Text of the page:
The exit for California Highway 111 marks the moment our car morphs into a time machine.
For the past two hours we’ve been just another modern day vehicle racing along a multi-laned freeway. But as we peel off the 10 East, heading deeper into the desert, the road became ours alone. The white wind turbines announce our approach to Palm Springs and our pulse slows to match their lazy rotations. Considered a blight on the English landscape, here they take on an eerie beauty, like some kind of giant propeller graveyard.
Summer Wind plays on the car radio as we are greeted by a parade of elongated palm trees and eruptions of cerise bougainvillea, the vibrancy of the pink exaggerated by the zinging blue of the sky.
We peer into shops showcasing 50s road trip memorabilia, sleek mid-century furniture and vintage fashions worthy of Cary Grant and Grace Kelly.
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Cruising down the main drag of Palm Canyon Drive we peer into shops showcasing 50s road trip memorabilia, sleek mid-century furniture and vintage fashions worthy of Cary Grant and Grace Kelly. I slow beside The Déjà Vu Room admiring an immaculate tux paired with a wafty powder blue chiffon dress, both crying out for a dinner dance. Last New Year’s Eve, The Riviera hotel hosted an event with Frank Sinatra Junior in the very ballroom where the Rat Pack cemented their boozy-bantering-crooning legend. The show was a sell-out. A reminder that so many of us long for a little more class.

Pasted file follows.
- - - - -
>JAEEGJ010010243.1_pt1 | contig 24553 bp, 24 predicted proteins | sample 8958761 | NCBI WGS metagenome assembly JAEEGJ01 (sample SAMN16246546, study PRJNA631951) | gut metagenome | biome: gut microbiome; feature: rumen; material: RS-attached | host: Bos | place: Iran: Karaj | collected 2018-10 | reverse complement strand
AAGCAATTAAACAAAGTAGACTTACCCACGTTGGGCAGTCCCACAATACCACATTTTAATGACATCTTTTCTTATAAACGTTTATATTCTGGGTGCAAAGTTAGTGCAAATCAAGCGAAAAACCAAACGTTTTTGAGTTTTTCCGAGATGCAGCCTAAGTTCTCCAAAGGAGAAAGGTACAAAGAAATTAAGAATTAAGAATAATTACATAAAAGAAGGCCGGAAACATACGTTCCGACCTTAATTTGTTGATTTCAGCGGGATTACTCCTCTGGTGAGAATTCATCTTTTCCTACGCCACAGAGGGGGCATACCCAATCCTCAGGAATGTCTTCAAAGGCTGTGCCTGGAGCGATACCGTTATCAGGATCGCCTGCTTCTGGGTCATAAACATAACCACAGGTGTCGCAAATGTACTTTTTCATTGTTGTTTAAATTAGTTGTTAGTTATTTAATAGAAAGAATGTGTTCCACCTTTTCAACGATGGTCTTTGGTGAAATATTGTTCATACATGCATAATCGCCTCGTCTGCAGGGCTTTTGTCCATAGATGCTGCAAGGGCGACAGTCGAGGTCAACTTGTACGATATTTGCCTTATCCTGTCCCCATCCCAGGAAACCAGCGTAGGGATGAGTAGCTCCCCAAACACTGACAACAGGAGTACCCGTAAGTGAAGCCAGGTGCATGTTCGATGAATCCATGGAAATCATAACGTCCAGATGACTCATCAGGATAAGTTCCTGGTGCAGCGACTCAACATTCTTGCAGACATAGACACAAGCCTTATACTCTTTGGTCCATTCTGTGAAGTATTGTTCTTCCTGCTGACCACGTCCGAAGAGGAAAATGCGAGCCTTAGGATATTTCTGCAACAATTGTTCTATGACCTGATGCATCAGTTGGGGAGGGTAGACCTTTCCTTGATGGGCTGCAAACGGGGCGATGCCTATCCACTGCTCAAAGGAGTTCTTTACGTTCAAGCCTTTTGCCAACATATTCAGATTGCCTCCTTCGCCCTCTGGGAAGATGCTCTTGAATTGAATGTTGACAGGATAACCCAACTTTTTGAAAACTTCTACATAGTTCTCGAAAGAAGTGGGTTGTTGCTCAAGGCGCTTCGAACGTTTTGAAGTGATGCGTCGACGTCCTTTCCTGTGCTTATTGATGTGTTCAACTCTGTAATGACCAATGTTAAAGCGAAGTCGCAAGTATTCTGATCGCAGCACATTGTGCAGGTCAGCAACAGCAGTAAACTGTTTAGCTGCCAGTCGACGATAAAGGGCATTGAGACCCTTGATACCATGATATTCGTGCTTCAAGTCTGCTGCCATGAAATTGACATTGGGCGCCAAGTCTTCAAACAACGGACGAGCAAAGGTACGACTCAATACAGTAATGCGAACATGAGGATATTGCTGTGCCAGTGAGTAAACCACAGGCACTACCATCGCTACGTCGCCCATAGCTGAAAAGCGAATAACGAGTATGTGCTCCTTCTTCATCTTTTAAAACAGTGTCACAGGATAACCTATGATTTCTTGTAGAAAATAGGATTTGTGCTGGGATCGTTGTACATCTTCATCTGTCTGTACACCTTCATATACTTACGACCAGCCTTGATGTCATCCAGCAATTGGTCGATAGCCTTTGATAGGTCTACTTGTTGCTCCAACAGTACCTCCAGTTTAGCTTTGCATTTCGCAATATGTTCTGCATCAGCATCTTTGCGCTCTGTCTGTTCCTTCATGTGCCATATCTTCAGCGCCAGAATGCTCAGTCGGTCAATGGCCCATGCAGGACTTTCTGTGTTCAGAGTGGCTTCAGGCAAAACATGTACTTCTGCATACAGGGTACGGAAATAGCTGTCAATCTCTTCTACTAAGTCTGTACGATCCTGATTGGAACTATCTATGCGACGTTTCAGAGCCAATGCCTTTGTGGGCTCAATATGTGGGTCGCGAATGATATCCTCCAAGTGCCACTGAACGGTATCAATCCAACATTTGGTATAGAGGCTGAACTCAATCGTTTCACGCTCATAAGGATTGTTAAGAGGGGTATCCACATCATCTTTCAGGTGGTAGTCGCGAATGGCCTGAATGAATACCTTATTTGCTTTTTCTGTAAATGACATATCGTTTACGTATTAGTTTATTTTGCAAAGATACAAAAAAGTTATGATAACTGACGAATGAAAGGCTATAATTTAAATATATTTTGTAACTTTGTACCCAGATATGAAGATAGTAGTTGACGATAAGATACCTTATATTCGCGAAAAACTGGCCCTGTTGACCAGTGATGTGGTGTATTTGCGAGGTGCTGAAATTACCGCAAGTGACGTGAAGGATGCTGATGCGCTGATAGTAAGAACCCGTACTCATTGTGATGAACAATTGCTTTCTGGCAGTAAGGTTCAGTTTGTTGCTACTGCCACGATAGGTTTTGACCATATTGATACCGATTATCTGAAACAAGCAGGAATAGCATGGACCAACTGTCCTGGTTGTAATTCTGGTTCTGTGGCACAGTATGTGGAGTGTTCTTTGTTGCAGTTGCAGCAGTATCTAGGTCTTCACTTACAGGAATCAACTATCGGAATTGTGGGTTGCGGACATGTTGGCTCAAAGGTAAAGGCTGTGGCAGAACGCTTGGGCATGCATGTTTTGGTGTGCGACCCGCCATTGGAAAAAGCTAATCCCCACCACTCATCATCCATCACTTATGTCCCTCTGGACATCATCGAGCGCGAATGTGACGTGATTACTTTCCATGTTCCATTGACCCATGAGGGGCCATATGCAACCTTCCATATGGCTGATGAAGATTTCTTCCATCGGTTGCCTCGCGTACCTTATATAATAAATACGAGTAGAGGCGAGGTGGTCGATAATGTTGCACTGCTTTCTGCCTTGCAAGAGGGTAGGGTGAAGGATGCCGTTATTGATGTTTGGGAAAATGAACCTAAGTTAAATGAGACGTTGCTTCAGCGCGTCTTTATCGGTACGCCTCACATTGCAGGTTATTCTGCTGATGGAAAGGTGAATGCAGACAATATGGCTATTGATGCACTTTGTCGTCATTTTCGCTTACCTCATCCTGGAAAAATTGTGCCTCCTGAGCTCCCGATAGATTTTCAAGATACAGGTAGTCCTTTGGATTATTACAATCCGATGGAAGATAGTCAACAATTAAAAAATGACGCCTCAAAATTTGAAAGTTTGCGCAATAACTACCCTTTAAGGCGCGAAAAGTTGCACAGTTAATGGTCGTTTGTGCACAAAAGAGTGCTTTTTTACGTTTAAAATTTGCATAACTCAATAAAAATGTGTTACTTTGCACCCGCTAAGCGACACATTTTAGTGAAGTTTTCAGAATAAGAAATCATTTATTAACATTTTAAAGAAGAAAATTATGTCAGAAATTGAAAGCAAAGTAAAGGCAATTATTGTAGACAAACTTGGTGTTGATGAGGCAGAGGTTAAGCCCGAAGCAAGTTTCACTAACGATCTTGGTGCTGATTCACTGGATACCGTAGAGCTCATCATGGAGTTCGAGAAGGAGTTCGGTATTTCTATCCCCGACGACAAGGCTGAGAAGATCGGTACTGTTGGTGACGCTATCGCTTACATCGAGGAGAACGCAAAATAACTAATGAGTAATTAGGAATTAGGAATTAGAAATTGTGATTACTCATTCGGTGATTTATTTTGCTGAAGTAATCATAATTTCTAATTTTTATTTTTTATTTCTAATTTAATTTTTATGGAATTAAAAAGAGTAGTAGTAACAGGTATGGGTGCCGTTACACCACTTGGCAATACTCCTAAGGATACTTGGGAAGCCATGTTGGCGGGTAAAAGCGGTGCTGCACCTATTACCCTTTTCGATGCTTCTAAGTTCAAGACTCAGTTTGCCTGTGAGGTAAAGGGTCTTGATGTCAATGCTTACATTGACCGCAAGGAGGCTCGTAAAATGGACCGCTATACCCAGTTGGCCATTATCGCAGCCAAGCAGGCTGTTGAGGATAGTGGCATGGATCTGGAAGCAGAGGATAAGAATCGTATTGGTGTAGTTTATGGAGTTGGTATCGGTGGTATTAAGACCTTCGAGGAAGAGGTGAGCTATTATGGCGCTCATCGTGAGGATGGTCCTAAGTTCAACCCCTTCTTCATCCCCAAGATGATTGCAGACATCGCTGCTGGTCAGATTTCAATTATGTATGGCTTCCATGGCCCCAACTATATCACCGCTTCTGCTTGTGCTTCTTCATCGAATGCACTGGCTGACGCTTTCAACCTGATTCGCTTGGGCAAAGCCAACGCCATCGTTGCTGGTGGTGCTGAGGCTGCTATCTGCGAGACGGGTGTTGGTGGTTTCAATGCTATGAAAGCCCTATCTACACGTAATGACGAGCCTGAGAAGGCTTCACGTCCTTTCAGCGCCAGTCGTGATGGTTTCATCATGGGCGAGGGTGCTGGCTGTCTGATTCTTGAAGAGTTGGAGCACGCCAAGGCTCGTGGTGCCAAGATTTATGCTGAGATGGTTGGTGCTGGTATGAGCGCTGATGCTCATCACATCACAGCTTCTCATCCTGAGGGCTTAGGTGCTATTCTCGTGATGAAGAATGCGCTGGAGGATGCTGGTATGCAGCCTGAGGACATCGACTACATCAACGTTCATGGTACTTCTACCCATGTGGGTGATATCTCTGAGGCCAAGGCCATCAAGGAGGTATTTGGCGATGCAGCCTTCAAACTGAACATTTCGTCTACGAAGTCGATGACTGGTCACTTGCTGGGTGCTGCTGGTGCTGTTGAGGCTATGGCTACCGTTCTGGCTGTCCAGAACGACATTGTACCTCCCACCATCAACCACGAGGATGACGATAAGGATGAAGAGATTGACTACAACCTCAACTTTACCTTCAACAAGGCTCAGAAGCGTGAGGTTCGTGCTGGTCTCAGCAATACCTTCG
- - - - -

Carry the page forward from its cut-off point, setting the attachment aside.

One of the factors that played into our choice of The Riviera was the fact that they are bringing back table-side service – the kind when the waiter risks singed eyebrows to prepare you a freshly-flambéed delight. The other factor was the architecturally unique ‘spoke wheel’ design, still intact from 1959 and now compared to the Starship Enterprise (a vast, circular main building with rocket-like off-shoots). It certainly stands apart from all the re-vamped motels. Sam notes that everything is low-rise in Palm Springs. The only thing scraping the sky is the Aerial Tramway.
The four-mile drive to the terminal is like a mini road trip in itself. Downtown is spirit-level flat, but the gritty, winding road taking us 2,000 feet up Chino Canyon makes us feel like a pair of intrepid hikers.
We leave the car in the lot named Hawk (which the Americans pronounce as ‘Hock‘), board the world’s largest rotating tramcar and ascend another 6,000 feet to the snowy pine-sprigged crest. We were wise enough to bring our Puffa jackets, but look down with bemusement at our now ice-fringed flip-flops. With the sun blazing the slush offers an oddly refreshing sensation.